Henry Beverly

Henry Beverly, 73, places a cold compress on his forehead while battling the flu at Upson Regional Medical Center in Thomaston, Ga., Friday, Feb. 9, 2018. "I believe if I stand up right now I'd just collapse," said Beverly after days of battling the flu. Beverly came to the emergency room earlier in the week and was scheduled to go home after being treated before his symptoms took a quick turn for the worse. "I felt like my body was just going to blow up. A lot of people don't realize what the flu really is. It takes a lot to put me on my feet. I believe I would have died if I went home." AP Photo/David Goldman

The 2019-20 flu season continues to be more active than normal, with Influenza B the leading type of virus among patients nationwide. But patient visits were down compared to the previous week in much of the country, indicating the early Influenza B wave may reach a peak and start declining in the coming weeks, according to researchers at the Biocomplexity Institute at the University of Virginia who work in a research partnership with AccuWeather. 

However, those researchers expect that eventually an Influenza A wave will arrive and cause considerable infections later in the season. 

The percentage of visits for influenza-like illnesses (ILI) dropped over the last week, according to the Centers for Disease Control and Prevention (CDC). Nationwide, 3.2 percent of patient visits reported through the U.S. Outpatient Influenza-like Illness Surveillance Network (ILINet) were due to influenza-like illness (ILI).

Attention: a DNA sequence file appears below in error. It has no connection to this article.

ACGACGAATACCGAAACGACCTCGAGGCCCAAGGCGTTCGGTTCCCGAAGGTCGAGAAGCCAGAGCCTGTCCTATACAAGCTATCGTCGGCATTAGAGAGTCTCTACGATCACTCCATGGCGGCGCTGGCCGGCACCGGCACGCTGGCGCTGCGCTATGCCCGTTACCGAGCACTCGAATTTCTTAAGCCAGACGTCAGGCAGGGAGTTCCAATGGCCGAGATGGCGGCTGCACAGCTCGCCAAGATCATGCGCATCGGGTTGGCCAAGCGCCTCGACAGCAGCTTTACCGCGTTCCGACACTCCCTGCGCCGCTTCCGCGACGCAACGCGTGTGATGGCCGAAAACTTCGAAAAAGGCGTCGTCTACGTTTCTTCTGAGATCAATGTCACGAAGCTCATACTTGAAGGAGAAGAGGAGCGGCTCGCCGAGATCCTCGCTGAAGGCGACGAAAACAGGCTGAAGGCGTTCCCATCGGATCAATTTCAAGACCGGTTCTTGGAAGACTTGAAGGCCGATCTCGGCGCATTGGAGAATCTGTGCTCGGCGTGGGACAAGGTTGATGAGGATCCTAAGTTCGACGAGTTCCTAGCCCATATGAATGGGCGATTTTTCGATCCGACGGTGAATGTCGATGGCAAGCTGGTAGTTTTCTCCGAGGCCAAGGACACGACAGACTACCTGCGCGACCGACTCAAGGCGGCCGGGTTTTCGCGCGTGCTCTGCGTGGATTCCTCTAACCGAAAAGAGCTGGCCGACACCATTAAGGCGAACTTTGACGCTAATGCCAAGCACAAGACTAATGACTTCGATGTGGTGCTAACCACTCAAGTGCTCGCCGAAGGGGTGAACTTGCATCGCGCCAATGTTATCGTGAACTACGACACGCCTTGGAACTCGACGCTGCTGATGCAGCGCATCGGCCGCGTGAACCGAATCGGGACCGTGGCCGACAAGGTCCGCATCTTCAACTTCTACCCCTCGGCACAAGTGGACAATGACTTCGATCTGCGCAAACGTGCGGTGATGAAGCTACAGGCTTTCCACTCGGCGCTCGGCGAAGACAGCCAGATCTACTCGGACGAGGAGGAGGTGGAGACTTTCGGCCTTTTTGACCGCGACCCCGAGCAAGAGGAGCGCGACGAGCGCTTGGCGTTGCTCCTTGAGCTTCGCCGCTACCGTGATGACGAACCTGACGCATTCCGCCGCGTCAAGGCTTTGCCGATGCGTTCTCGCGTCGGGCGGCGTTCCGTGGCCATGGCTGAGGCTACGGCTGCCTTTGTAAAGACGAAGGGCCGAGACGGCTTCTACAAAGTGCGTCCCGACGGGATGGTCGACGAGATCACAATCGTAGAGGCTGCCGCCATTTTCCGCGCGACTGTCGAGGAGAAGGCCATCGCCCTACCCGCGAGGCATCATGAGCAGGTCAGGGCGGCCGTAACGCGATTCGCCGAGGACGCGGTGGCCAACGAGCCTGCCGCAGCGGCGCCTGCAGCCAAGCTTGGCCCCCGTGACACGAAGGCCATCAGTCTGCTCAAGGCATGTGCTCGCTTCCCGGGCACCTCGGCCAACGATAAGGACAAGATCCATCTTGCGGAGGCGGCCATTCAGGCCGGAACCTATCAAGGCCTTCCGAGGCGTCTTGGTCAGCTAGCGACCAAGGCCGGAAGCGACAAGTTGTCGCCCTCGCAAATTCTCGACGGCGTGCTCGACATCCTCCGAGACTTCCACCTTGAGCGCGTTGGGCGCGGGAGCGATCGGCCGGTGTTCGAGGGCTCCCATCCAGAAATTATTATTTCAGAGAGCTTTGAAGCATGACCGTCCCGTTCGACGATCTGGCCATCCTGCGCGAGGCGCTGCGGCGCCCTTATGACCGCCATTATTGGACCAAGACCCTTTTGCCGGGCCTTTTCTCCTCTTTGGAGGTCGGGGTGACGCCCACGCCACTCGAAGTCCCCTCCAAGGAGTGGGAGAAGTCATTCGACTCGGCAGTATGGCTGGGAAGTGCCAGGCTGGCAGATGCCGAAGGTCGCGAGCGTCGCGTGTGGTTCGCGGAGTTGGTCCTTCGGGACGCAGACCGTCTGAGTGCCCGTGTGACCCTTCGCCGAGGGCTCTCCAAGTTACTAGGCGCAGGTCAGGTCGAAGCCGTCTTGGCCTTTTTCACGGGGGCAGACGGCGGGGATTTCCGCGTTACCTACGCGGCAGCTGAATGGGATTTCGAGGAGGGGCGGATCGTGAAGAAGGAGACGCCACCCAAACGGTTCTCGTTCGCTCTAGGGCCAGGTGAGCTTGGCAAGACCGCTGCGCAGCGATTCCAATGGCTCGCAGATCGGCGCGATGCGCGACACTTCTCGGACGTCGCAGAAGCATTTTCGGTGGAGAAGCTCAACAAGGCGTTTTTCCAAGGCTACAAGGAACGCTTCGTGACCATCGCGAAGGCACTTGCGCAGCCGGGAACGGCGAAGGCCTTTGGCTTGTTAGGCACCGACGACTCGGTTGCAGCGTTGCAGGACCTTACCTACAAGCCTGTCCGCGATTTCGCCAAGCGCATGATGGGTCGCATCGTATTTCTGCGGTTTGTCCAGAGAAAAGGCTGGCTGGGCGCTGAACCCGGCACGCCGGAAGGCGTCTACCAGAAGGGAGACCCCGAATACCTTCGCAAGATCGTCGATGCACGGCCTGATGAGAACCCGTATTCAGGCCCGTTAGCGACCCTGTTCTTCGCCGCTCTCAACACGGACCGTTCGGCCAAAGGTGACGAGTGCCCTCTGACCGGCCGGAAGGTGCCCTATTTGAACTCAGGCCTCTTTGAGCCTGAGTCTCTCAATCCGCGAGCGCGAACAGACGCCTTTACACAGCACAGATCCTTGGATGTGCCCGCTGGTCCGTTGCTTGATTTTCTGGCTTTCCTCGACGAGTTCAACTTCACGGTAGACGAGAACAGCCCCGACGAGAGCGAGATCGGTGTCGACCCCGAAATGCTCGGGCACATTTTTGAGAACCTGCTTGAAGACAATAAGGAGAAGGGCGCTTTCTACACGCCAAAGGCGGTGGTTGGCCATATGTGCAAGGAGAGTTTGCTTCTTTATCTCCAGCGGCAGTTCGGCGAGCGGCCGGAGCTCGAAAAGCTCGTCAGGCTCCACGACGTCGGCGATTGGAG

This percentage is down from 3.5 percent last week but still above the national baseline of 2.4 percent for the fifth straight week, according to the CDC. 

Last year, levels of ILI in the U.S. were at or above baseline normal for 21 straight weeks, the longest above-baseline flu season since the CDC started keeping such comparable records in 2007-08. 

AccuWeatherFlu_chart.jpg

Source: AccuWeather

It’s worth noting, though, that there may be updates to the current data subsequently, considering Louisiana, which had “remarkably high influenza activity” the previous week reported no activity this week. Other states with increases in cases last week also showed surprising decreases this week. 

“Often the most recent report gets backfilled over the following week, so some of the dips we currently see may be corrected upwards,” said Dr. Bryan Lewis, a professor at the University of Virginia. 

Last week, more than half of the states in the nation were at the highest level in the last decade for this time of year. That number fell to 19 states this week, but all regions of the country are in the “very active” transmission phase of the season with rapid growth by the first week in January, noted a report from the University of Virginia researchers partnered with AccuWeather.

“The proportion of Influenza A is increasing but is still in the ‘slow and steady' state, so I don’t think it’s clear that A will begin surging yet,” said Dr. Lewis. “I think these coming weeks will see Influenza B slowing and peaking in the South and growing in the North and then start to slow. I suspect that A will start picking up at the end of December, as it often does.” 

Influenza B still causes significant illness in those stricken; however, hospitalizations and death are less frequent than with Influenza A. 

If there is a second peak to the 2019-20 flu season later this winter, it would resemble the 2018-19 double-peak season, which saw a small rise in cases early followed by a larger boost later in the season (see chart).

The 2019-20 flu season follows two straight unusually bad flu seasons. Last year, the CDC estimated there were between 36,400 and 61,200 flu-related deaths in the U.S. During the 2017-18 season, the CDC estimated there were 61,000 flu-related U.S. deaths